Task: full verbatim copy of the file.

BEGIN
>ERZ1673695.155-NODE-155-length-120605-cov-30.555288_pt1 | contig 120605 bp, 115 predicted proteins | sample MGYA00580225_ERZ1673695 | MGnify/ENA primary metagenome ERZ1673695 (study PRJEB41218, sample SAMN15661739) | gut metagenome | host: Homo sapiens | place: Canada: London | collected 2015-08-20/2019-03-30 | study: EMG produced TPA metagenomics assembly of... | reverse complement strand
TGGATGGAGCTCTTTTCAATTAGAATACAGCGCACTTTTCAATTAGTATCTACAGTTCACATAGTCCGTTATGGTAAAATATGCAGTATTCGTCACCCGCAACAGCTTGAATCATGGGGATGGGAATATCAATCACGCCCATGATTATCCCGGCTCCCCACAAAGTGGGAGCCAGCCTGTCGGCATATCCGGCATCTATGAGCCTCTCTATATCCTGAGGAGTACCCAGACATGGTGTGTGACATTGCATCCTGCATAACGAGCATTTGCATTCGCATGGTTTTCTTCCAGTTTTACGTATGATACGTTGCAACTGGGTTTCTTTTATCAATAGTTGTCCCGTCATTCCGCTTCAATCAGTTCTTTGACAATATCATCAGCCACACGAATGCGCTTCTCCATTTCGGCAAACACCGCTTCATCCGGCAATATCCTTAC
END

>ERZ1673695.155-NODE-155-length-120605-cov-30.555288_pt1 | contig 120605 bp, 115 predicted proteins | sample MGYA00580225_ERZ1673695 | MGnify/ENA primary metagenome ERZ1673695 (study PRJEB41218, sample SAMN15661739) | gut metagenome | host: Homo sapiens | place: Canada: London | collected 2015-08-20/2019-03-30 | study: EMG produced TPA metagenomics assembly of... | reverse complement strand
TGGATGGAGCTCTTTTCAATTAGAATACAGCGCACTTTTCAATTAGTATCTACAGTTCACATAGTCCGTTATGGTAAAATATGCAGTATTCGTCACCCGCAACAGCTTGAATCATGGGGATGGGAATATCAATCACGCCCATGATTATCCCGGCTCCCCACAAAGTGGGAGCCAGCCTGTCGGCATATCCGGCATCTATGAGCCTCTCTATATCCTGAGGAGTACCCAGACATGGTGTGTGACATTGCATCCTGCATAACGAGCATTTGCATTCGCATGGTTTTCTTCCAGTTTTACGTATGATACGTTGCAACTGGGTTTCTTTTATCAATAGTTGTCCCGTCATTCCGCTTCAATCAGTTCTTTGACAATATCATCAGCCACACGAATGCGCTTCTCCATTTCGGCAAACACCGCTTCATCCGGCAATATCCTTAC